The miner could grow its cobalt production and sell it as cobalt sulfate, an essential component in the lithium-ion batteries used to power electric cars.
Mining giant BHP Billiton (ASX:BHP,NYSE:BHP,LSE:BHP) is looking to produce cobalt as part of its plan to become a global supplier of battery materials, a company executive said on Wednesday (April 18).
Demand for cobalt, a key element in the lithium-ion batteries used to power electric cars, is expected to surge in the coming years.
“Part of our transition to becoming a global supplier of battery materials means we have started looking at cobalt options as well,” Eduard Haegel, president of BHP’s Nickel West refinery, said at a battery materials conference in Shanghai.
More than 50 percent of the world’s cobalt supply comes from the Democratic Republic of Congo, the world’s top cobalt-producing country, but BHP is looking to produce the metal in Western Australia, where the company operates a nickel refinery.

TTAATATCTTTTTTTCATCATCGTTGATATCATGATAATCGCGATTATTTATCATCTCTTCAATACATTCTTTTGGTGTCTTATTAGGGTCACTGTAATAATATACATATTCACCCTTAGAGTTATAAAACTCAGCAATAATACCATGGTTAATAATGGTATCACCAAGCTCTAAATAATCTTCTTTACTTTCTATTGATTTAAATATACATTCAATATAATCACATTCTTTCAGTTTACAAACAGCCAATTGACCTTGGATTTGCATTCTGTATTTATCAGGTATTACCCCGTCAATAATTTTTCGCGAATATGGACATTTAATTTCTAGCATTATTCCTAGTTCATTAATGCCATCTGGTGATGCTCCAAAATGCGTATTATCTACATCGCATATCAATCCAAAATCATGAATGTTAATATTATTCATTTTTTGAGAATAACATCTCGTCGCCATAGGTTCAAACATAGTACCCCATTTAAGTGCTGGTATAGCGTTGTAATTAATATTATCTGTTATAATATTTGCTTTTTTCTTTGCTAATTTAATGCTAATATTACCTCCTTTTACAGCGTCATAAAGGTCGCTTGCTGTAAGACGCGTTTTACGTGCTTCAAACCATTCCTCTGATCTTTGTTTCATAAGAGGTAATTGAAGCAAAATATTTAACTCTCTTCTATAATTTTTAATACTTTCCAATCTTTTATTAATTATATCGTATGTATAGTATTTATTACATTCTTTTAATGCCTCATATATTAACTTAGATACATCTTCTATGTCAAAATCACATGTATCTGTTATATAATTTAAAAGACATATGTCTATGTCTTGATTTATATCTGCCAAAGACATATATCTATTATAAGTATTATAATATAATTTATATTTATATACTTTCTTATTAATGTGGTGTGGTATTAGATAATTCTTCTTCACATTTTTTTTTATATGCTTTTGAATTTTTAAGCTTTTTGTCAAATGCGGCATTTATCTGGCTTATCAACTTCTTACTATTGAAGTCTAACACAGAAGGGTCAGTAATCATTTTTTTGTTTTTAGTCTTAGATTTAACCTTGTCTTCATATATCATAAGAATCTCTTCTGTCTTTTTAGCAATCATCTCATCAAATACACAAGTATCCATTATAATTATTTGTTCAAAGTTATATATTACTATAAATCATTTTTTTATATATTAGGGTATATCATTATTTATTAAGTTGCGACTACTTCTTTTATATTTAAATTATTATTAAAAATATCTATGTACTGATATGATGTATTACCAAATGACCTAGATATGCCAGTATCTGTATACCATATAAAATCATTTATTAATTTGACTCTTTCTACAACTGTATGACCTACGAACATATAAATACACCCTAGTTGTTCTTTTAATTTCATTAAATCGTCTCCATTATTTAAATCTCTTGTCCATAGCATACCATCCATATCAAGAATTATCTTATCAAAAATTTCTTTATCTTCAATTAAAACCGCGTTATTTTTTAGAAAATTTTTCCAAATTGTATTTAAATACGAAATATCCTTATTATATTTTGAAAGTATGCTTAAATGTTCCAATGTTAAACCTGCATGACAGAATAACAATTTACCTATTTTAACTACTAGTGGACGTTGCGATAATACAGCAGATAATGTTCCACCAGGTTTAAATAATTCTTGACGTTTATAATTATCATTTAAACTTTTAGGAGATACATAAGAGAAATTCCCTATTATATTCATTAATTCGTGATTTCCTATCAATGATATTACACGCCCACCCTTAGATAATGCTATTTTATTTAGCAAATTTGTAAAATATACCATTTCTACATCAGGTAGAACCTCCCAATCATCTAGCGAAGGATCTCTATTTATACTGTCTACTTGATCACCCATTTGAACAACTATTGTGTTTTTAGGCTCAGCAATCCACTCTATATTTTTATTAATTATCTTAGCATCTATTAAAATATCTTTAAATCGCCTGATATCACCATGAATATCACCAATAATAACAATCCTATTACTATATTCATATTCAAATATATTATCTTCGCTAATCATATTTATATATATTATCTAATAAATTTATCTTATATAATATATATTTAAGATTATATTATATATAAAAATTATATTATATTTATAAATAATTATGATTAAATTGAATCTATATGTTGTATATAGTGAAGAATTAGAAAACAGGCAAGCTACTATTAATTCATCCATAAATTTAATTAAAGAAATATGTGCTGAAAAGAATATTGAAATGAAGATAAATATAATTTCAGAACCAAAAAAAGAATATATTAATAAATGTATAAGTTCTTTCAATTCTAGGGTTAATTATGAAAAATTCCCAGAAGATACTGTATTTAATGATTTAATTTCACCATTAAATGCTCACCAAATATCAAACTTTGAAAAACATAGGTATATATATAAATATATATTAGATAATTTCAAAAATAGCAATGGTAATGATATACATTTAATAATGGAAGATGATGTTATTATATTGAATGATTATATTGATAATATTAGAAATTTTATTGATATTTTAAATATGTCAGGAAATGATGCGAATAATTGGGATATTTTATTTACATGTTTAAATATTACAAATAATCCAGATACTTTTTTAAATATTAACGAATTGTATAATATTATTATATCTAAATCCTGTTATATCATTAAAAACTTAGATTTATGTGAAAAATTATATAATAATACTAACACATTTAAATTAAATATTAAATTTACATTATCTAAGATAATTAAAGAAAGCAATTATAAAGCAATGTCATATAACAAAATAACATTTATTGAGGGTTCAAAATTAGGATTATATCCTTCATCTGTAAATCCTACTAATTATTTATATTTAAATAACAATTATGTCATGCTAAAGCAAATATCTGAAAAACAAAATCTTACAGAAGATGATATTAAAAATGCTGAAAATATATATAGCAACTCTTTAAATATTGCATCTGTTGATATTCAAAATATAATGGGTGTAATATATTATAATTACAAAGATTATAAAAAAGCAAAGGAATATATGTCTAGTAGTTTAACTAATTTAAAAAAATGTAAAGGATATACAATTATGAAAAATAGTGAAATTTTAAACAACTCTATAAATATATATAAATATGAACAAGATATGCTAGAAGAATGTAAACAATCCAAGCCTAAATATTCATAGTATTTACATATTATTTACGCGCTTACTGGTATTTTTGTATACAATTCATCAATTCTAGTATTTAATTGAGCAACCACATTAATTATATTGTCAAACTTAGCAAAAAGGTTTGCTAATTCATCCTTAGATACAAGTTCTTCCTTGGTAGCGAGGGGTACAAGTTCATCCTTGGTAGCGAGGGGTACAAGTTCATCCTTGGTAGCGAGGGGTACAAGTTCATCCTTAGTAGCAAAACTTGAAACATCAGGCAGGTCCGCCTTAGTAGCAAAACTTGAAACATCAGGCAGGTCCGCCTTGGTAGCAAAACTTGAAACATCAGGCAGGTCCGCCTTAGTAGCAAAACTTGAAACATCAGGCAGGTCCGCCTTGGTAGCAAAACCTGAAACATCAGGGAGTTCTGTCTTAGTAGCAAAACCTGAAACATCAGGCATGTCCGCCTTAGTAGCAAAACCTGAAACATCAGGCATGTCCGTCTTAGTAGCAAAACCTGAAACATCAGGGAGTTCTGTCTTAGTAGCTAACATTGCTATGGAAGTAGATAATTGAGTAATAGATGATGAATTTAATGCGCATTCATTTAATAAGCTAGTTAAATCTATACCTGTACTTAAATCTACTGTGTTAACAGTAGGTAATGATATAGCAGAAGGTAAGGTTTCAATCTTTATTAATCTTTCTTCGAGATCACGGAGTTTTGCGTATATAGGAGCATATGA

As demand for electric cars increases, the need for cobalt and other battery materials will also surge. In fact, supply of cobalt will need to reach 180,000 tonnes by 2026 from just 48,000 tonnes in 2016 to fulfill the increasing demand for electric cars, Benchmark Mineral Intelligence says.
“We see cobalt as remaining in short supply … For this reason we are looking to broaden our support of the battery sector by increasing our contribution to cobalt supply,” Haegel said.
BHP could grow its cobalt production and sell it as cobalt sulfate, a battery-ready form of the metal, he added.
Speaking about how BHP would be able to develop battery-grade cobalt, Haegel said the company could do this by developing a cobalt circuit at its Kwinana nickel refinery and by increasing cobalt recoveries at its Kalgoorlie smelter. BHP could also potentially take third-party cobalt concentrate.
The world’s top mining company is already planning to start producing nickel sulfate, another key element in electric car batteries, next year. In fact, BHP expects to have sold 90 percent of its nickel sulfate supply by the end of 2019.
On Wednesday, shares of BHP closed up 0.47 in Sydney at AU$30.07. The company’s share price has increased 1.31 percent since January.
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Securities Disclosure: I, Priscila Barrera, hold no direct investment interest in any company mentioned in this article.